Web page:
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Earth’s mid-life crisis

New research backs ‘lull’ in the geologic record

Geologic lull
Fig. 1: Plate velocity slowdown and geologic gaps/lulls. The black dots are velocities for individual plates (as measured by palaeomagnetic data from six individual cratons) with the red line representing a best-fit spline.

Published in Nature Geoscience, recent research backs claims that the Earth experienced a ‘geological lull’ in its development around 2.3 to 2.2 billion years ago. This work is likely to re-ignite the debate over the Earth’s development, with scientists divided over what geologic processes occurred during the Palaeoproterozoic gelogic era. The research findings point to a near complete shutdown of continental magmatism during this period and has profoundly shaped the geologic record as we know it today.

Dr Spencer’s research shows a bona fide gap in the Palaeoproterozoic geologic record, with not only a slowing down of the number of volcanoes erupting during this time, but also a slow-down in sedimentation and a noticeable lull in tectonic plate movement.

The early Paleoproterozoic was a significant time in Earth history. Oxygenation of the atmosphere began and there was the first global glaciation event, but this was also a period where other geologic processes effectively shut down. It’s almost as if the Earth experienced a mid-life crisis.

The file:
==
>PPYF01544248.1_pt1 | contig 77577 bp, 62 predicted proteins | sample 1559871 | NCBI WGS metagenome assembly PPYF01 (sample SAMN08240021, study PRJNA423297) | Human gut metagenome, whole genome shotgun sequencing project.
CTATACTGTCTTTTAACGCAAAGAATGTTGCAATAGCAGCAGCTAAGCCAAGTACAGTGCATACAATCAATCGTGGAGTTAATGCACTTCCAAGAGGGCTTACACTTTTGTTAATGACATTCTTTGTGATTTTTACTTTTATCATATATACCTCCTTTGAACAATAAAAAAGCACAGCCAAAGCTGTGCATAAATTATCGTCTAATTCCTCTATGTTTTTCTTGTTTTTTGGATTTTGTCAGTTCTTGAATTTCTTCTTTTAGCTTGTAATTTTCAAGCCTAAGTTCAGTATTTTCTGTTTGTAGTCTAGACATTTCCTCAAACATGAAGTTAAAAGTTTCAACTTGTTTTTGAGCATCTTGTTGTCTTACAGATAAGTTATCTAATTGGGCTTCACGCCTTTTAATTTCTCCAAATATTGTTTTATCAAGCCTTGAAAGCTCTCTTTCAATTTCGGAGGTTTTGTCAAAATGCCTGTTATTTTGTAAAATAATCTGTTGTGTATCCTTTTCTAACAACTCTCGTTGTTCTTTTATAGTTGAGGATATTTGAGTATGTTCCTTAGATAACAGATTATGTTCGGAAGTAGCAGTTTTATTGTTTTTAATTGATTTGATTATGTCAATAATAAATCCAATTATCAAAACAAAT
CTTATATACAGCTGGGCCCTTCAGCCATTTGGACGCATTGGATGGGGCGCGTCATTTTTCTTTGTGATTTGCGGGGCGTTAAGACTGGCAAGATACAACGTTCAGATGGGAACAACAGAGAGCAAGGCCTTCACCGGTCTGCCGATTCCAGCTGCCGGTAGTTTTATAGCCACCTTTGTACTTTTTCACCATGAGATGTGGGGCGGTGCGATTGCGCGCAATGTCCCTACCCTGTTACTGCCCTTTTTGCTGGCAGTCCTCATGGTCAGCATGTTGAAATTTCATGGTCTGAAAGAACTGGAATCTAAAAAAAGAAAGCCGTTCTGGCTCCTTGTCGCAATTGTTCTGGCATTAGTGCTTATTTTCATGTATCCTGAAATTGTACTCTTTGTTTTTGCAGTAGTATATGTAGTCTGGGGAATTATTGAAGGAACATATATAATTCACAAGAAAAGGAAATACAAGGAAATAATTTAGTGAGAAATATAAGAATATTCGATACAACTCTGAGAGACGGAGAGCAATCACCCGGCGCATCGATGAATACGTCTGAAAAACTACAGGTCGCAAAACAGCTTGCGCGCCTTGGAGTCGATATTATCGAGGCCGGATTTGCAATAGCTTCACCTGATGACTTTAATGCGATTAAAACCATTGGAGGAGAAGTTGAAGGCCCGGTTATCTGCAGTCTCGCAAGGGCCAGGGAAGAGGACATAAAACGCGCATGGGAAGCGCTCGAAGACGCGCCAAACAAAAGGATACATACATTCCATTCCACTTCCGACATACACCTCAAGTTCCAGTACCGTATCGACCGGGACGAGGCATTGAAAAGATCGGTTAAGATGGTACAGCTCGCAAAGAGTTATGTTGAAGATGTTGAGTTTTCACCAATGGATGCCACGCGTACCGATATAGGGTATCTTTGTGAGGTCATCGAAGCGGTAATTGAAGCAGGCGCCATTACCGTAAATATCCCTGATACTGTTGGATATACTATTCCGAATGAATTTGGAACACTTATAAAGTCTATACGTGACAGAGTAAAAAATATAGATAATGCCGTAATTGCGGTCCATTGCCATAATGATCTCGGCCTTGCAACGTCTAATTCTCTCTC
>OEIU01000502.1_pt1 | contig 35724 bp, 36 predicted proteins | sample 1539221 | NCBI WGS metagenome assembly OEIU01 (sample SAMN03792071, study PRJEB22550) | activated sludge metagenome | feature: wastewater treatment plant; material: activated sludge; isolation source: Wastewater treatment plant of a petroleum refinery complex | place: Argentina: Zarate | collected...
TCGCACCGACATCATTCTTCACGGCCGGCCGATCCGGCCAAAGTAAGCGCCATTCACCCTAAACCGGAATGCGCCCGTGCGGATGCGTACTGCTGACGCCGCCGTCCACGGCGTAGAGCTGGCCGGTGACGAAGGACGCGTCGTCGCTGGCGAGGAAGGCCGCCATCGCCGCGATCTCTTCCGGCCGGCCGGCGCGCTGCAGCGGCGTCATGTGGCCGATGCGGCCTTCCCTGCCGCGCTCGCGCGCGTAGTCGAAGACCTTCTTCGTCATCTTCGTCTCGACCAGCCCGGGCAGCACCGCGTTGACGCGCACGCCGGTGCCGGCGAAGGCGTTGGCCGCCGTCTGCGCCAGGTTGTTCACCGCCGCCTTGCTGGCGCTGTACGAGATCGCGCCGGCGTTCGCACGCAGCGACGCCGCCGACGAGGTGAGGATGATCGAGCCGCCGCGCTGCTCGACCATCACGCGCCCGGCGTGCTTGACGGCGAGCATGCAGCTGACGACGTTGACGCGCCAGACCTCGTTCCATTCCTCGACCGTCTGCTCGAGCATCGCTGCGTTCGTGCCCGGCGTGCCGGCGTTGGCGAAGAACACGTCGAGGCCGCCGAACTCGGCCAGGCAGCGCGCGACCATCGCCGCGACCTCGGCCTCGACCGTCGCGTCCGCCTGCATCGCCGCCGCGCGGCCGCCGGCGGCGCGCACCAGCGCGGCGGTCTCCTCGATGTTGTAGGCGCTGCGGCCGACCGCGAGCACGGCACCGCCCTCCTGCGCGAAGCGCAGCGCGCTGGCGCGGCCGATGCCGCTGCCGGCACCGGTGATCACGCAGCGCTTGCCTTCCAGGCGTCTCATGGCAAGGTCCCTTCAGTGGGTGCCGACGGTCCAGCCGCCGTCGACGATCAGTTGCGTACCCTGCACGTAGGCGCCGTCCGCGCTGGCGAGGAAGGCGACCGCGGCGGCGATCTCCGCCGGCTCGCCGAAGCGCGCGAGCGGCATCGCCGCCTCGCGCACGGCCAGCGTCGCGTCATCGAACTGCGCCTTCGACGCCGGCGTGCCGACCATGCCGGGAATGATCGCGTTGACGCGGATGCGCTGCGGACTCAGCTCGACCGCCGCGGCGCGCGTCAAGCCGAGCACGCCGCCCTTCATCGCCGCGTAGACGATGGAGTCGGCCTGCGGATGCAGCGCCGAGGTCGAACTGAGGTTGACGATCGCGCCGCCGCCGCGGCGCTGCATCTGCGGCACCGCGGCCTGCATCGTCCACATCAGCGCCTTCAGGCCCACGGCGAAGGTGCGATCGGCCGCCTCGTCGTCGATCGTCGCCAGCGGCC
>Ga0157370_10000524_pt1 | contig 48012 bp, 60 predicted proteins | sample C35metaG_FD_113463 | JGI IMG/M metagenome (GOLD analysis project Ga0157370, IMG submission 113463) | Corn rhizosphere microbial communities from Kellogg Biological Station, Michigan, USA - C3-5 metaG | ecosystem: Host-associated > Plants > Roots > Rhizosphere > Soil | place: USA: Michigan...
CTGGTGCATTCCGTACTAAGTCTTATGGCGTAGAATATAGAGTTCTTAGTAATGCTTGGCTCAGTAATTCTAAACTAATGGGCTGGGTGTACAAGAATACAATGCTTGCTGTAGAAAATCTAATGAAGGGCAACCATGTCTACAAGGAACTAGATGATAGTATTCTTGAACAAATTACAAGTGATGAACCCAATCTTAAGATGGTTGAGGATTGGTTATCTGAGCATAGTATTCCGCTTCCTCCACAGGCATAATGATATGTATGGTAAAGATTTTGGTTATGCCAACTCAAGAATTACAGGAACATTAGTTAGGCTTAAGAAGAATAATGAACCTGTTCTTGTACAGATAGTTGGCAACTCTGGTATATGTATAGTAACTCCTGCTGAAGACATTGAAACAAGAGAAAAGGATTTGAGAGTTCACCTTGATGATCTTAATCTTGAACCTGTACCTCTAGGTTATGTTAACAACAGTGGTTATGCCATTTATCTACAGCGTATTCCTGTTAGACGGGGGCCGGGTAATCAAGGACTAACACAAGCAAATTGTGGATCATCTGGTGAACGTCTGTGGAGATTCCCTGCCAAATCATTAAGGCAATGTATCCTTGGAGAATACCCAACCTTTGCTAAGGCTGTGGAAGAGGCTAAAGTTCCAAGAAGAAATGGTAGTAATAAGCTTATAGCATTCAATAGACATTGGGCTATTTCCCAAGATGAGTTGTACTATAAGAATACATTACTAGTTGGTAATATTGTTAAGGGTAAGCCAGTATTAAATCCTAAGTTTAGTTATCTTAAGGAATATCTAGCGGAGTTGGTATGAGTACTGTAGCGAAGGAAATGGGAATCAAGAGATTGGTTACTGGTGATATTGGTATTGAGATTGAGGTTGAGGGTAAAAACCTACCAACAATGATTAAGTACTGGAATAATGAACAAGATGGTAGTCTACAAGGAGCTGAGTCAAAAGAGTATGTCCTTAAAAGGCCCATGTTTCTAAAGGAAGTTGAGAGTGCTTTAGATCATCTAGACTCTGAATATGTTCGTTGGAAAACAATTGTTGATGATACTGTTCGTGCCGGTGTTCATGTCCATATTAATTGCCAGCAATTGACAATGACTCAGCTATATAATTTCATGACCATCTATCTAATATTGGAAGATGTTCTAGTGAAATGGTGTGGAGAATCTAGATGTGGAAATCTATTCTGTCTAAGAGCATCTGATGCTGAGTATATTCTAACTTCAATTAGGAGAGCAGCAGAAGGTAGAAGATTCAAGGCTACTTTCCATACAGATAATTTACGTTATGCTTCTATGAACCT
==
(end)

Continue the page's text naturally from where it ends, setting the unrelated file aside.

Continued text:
The research involved compiling massive amounts of existing geological data as well as examination of rocks collected in Western Australia’s Stirling Ranges, China, Northern Canada and Southern Africa. As more rocks and data were collected, it became clearer that there is very little preserved record for this period.

This ‘dormant’ period lasted around 100 million years and is believed to signal a shift in the style of tectonism, from ‘ancient-style’ tectonics to those more akin to the present day. Earth’s geology started to ‘wake-up’ again around 2.2 to 2.0 billion years ago with an increase in volcanic activity and a shift in the composition of the continental crust.

These findings could provide greater insight into our understanding of the world’s natural resources and where they exist. Continued research into this time period is necessary to better determine how the earth’s geological processes were impacted.

The full research paper has been published in Nature Geoscience and can be found online here.


Contact person: Christopher Spencer, Earth Dynamics Research Group, Curtin University.

Relevant publication:
Christopher J. Spencer, J. Brendan Murphy, Christopher L. Kirkland, Yebo Liu and Ross N. Mitchell, A Palaeoproterozoic tectono-magmatic lull as a potential trigger for the supercontinent cycle. Nature Geoscience, Volume 11, pages 97-101 (2018).;

Read the Curtin University Media Release:

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Related articles:, Science Alert, Scientific American